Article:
English / French
Raymond Hains: You know nothing Raymond. A homage by Jérémy Demester
Jérémy Demester takes on the nature of art and the artifice of myth—old myths from the taming of fire, and new myths produced by television. His exhibition at Galerie Max Hetzler in Berlin borrowed its title, Fire Walk With Me, from David Lynch for a lateral exploration of the human condition with several work groups involved in a dialog: Undead still lifes, in which almost postimpressionist trees grow into luxurious landscapes; Sky paintings, where glorious color carries a symbolist meaning; War paintings, inspired by the headgear and facial markings of the American Indian; and, in the center, two totem-like sculptures, a bronze dog with its head sawed off and a BMX bike with the skull of a ram as a figurehead. The book presents all works in full detail and in exhibition shots illustrating the way in which the separate parts interacted in the space. The images are accompanied with an essay on the show’s mythical themes by the art critic and psychoanalyst Annabelle Gugnon. Additionally, the publication contains a booklet of a concurrent show Demester organized for the gallery: You know nothing Raymond, a homage to the late Raymond Hains. Here the young artist selects works by his older peer, the title in tribute to Hains’ never flagging curiosity, and the selection of works attesting to the visual, even painterly, qualities of his conceptual oeuvre.
“The tumult of the world, spinning in the depths of the brain, ends up in one movement, perceived by each one of us, each with our own lyricism, our eyes, ears, mouth, nose… And art, I believe, puts us in that state of grace in which we understand universal emotion.” Cézanne’s words, spoken in his studio, reach down to Jérémy Demester’s contemporary painting. With the exhibition Fire Walk With Me, Demester catapults us into the savagery of the world. This wildness conquers our body. Our five senses cling to it, diffract it, try to tame it. The pigments, the forms, the movements of his canvases make visible the elements that stir the universe. They surface from the magma of color and the precision of poetry as if from a parallel world that bubbles in the very heart of our lives. This world does not disclose itself but secretly guides desires, produces dreams, holds the memory of humanity, of our childhood.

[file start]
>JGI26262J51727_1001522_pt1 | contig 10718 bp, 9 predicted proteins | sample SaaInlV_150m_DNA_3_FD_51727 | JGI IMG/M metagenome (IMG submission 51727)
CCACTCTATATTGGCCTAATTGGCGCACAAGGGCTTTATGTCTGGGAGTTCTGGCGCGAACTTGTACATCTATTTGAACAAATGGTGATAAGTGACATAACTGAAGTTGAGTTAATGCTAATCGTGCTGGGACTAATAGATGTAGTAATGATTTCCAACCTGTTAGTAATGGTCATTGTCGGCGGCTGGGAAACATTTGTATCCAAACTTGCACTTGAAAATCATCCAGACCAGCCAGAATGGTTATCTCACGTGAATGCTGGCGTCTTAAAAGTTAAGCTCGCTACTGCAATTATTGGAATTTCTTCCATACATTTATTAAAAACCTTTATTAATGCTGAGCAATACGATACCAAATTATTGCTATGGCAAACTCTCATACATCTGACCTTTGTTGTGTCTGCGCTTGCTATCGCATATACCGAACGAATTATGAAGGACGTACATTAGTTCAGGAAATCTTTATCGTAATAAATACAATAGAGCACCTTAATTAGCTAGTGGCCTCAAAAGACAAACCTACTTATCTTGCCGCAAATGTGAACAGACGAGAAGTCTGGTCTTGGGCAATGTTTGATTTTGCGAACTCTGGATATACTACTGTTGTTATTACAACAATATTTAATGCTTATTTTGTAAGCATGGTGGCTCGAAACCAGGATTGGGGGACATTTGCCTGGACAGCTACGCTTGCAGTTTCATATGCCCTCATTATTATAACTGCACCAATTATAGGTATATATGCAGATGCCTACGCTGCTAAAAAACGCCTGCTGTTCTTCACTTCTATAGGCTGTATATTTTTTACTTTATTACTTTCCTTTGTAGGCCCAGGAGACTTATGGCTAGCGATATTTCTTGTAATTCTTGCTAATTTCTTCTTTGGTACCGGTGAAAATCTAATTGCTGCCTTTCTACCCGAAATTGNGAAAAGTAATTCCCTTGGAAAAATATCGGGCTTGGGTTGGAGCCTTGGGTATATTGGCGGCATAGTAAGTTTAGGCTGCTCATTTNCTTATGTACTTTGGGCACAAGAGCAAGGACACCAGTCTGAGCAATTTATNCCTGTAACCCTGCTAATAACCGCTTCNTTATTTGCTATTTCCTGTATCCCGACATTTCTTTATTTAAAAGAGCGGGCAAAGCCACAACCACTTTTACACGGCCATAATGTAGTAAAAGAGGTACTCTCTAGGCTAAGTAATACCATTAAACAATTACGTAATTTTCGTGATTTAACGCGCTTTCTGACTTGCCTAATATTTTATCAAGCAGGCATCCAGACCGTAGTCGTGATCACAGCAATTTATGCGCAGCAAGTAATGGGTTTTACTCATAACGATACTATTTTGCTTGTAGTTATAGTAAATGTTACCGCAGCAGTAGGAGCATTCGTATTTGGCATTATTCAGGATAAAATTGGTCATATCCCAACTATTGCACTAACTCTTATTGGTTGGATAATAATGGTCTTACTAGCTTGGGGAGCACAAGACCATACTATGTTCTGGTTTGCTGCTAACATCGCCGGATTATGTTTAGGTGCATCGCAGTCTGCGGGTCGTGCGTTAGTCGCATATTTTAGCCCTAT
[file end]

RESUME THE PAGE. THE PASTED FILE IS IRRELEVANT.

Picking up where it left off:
“Thru the darkness of Future Past / the magician longs to see / One chants out / between two worlds / Fire walk with me.” These lines from David Lynch’s film are the starting point of a path that Jérémy Demester walked during a year of intense work. Fire was at once the danger and the armor. “Where there is danger, the rescue grows as well.” In purple avalanches and ashy eruptions, between bubbling sap and stirred-up blood, vision joins enigma in an ardent struggle. Jérémy Demester sees forms as flux, as pulsations, outside of fixed structures. We find here humankind’s first approach to fire. Four hundred thousand years ago, human beings tamed the sparks by rubbing two pieces of wood together. This is when civilization made its greatest leap forward. Humans knew that lightning could set fire to the forests: they were subject to fires and gods. Once humans had the power to summon flames at will, they could also prolong the day past the threshold of the night, extend summer beyond winter, forge tools, light up caverns and make art by painting the walls. The Chauvet Grotto is Jérémy Demester’s hinterland, a time of art outside history, of space reaching back to its origin.
The painter was born in Provence, in a community where rhythms articulate with breathing, where music is danced barefoot, where fire is the centre of the days and nights. Since childhood, around the glowing fire—as it has been since time immemorial—he heard stories of his ancestors and of visions of the future read in the lines of the hand. The flames are dancing genies; they pull people in to sit round in circles and tell of ever more epic feats, to remember ancestors who, in the telling of the stories become increasingly heroic. In the painter’s childhood, fire held the keys to the world. His father, a Gitan, was Prometheus, a giant with a thundering laugh…